Ten years ago, when Tim Jones and I came to live in the Sterridge Valley, Berrynarbor played host to about ten pairs of Swifts. This year, during May and June, we saw no more than six Swifts over the village - with luck, three breeding pairs. In late July we counted 14 birds, including newly fledged juveniles - hopefully, the progeny of these pairs. For us to see the same birds over Berrynarbor next year, they must now survive a long flight to winter in African skies south of the Sahara Desert, and then the return journey next spring. Their mastery of the air and their ability to fly at great height means that they have few predators. The most serious threats to the species' survival are fewer breeding sites and declining populations of aerial insects, their sole food source.


 

Now, we have a chance to help them. As some of you may have seen in a recent issue of the North Devon Journal, a conservation project has been launched within the North Devon Area of Outstanding Natural Beauty

[AONB] to help Swifts. With funding from the North Devon AONB, researcher Greg Ebdon has been visiting villages within the AONB to record the numbers of Swifts and the location of nest sites, as well as looking for appropriate sites where specially constructed Swift nestboxes can be put up. Four nestboxes have already been installed at St Helen's Church in Abbotsham, for example.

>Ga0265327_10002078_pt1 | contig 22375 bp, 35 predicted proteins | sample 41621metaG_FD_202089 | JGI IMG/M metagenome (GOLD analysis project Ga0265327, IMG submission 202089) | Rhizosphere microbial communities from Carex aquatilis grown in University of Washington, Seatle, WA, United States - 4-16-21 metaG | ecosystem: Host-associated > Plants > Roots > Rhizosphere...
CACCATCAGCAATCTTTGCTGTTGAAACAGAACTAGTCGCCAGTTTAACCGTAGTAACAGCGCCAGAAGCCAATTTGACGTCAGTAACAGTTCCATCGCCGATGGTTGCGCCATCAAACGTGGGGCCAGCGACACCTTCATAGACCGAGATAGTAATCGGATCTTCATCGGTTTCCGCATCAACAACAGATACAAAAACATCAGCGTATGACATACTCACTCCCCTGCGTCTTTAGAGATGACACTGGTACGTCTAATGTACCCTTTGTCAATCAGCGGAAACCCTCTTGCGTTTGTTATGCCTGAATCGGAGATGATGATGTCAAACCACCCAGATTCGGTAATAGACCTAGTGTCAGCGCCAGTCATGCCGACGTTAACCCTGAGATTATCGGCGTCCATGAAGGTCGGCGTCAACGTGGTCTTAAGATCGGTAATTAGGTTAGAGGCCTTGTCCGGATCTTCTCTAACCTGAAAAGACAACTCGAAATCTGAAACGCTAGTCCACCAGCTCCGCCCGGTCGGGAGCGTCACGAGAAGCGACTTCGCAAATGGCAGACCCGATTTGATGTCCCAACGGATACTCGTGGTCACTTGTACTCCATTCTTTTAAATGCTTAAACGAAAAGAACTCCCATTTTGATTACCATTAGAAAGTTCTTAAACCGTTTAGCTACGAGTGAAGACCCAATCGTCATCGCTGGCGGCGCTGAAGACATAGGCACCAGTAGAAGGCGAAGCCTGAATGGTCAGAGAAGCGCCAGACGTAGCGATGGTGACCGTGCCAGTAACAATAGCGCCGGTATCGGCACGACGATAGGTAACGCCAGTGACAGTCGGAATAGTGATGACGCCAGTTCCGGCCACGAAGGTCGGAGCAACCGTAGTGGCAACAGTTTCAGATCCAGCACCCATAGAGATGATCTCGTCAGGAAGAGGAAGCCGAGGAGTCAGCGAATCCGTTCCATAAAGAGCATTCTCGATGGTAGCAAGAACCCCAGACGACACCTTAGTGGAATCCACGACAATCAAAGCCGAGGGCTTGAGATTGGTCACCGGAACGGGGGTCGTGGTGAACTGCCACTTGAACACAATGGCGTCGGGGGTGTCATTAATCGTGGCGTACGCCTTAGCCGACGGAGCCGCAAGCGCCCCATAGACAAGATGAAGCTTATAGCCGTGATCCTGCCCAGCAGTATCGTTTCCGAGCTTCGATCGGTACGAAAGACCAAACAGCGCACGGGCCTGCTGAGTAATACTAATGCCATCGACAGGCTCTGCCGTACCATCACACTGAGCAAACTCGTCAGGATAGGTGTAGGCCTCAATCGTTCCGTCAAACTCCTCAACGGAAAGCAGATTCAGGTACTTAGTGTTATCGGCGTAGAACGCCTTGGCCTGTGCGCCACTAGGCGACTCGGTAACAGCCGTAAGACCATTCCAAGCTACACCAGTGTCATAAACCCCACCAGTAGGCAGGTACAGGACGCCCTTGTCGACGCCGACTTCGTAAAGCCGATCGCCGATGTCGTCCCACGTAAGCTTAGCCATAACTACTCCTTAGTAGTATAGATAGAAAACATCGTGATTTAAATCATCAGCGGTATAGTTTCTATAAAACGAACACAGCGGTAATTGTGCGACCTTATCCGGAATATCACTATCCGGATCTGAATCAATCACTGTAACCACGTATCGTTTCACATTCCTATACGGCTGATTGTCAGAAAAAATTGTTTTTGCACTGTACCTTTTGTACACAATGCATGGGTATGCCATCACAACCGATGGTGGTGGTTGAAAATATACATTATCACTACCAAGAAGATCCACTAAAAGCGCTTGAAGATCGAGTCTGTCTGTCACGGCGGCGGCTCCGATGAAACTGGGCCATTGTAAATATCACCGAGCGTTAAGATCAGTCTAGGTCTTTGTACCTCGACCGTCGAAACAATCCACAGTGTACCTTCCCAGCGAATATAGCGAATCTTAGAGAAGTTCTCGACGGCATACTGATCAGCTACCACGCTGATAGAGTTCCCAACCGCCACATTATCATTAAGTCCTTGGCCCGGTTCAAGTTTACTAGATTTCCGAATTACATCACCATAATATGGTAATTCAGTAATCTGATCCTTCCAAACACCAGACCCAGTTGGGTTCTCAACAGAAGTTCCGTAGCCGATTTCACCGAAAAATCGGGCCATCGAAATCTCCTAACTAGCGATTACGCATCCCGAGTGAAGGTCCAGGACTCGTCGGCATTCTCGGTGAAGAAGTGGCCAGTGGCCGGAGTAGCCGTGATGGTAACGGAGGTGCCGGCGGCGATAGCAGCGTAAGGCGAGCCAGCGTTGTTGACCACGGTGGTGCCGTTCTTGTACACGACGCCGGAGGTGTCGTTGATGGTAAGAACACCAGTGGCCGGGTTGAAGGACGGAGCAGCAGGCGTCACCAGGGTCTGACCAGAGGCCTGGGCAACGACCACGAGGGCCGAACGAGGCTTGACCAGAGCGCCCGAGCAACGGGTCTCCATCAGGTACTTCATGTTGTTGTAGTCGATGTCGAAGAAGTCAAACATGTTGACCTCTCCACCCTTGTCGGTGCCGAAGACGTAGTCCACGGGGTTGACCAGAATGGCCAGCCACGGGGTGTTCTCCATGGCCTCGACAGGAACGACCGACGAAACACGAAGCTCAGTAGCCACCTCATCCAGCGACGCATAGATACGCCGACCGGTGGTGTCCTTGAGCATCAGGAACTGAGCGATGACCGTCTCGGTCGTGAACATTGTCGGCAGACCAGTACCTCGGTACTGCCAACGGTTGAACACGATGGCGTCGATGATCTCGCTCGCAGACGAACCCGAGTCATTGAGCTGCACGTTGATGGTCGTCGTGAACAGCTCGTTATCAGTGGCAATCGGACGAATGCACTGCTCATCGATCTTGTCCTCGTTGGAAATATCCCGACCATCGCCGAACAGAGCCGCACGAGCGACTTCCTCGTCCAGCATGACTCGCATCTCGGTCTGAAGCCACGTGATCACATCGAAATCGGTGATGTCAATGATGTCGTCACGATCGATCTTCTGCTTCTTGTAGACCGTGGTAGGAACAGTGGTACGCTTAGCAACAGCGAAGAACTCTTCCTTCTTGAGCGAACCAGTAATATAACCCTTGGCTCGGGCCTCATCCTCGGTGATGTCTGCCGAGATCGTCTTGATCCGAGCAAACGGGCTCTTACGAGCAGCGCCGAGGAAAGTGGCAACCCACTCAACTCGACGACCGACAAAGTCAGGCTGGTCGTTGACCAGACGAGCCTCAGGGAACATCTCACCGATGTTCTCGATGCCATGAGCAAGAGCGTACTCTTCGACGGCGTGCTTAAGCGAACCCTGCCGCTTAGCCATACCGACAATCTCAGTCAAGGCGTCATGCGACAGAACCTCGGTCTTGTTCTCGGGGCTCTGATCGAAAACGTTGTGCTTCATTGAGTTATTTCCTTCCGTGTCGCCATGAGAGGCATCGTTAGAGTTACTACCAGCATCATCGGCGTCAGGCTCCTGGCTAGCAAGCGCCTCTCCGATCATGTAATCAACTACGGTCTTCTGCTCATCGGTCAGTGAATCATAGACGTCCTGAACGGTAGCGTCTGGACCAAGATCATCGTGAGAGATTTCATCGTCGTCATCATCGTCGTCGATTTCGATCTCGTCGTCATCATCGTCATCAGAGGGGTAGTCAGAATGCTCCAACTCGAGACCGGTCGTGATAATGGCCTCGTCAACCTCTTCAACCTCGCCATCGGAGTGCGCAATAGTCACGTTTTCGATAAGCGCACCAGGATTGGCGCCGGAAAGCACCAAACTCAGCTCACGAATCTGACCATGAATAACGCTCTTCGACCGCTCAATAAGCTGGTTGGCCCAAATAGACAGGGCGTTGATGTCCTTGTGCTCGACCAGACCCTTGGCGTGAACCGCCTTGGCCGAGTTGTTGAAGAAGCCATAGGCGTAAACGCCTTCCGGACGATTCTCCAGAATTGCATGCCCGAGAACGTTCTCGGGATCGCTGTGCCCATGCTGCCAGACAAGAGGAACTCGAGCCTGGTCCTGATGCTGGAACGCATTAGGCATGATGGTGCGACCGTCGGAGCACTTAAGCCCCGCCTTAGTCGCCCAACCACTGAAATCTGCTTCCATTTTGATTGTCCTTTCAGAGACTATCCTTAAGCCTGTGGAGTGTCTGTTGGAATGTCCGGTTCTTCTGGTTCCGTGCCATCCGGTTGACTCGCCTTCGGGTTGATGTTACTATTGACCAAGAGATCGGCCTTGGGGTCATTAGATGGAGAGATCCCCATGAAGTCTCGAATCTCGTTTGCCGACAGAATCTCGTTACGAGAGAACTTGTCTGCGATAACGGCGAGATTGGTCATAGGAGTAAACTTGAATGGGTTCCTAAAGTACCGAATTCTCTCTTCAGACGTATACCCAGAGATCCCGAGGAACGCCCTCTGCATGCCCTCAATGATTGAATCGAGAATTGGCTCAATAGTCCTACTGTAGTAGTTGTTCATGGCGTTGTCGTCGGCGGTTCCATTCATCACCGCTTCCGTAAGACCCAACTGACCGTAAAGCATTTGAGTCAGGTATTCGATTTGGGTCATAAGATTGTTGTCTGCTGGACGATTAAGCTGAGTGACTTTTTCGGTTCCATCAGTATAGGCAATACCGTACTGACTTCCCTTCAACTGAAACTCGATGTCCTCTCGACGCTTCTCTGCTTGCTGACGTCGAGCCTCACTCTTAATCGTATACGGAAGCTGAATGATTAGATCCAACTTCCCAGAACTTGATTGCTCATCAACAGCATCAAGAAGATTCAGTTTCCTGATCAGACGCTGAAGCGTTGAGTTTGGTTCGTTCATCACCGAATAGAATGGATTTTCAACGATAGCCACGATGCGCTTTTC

If you would like to encourage Swifts to nest within the eaves of your house or on the wall under the eaves, you can obtain a nestbox from Greg by contacting him on greg_ebdon@hotmail.com. Note that because Swifts need height to take off, single-storey buildings are not suitable; nest sites are usually located at least six metres from the ground. Once a nestbox has been installed, to stop other birds using it, the opening can be blocked until the Swifts return. If you are unsure whether your house is suitable, I should be happy to give advice. You can contact me on 882965 [daytime] or 883807 [evenings/weekends] or at tim.davis@djenvironmental.com.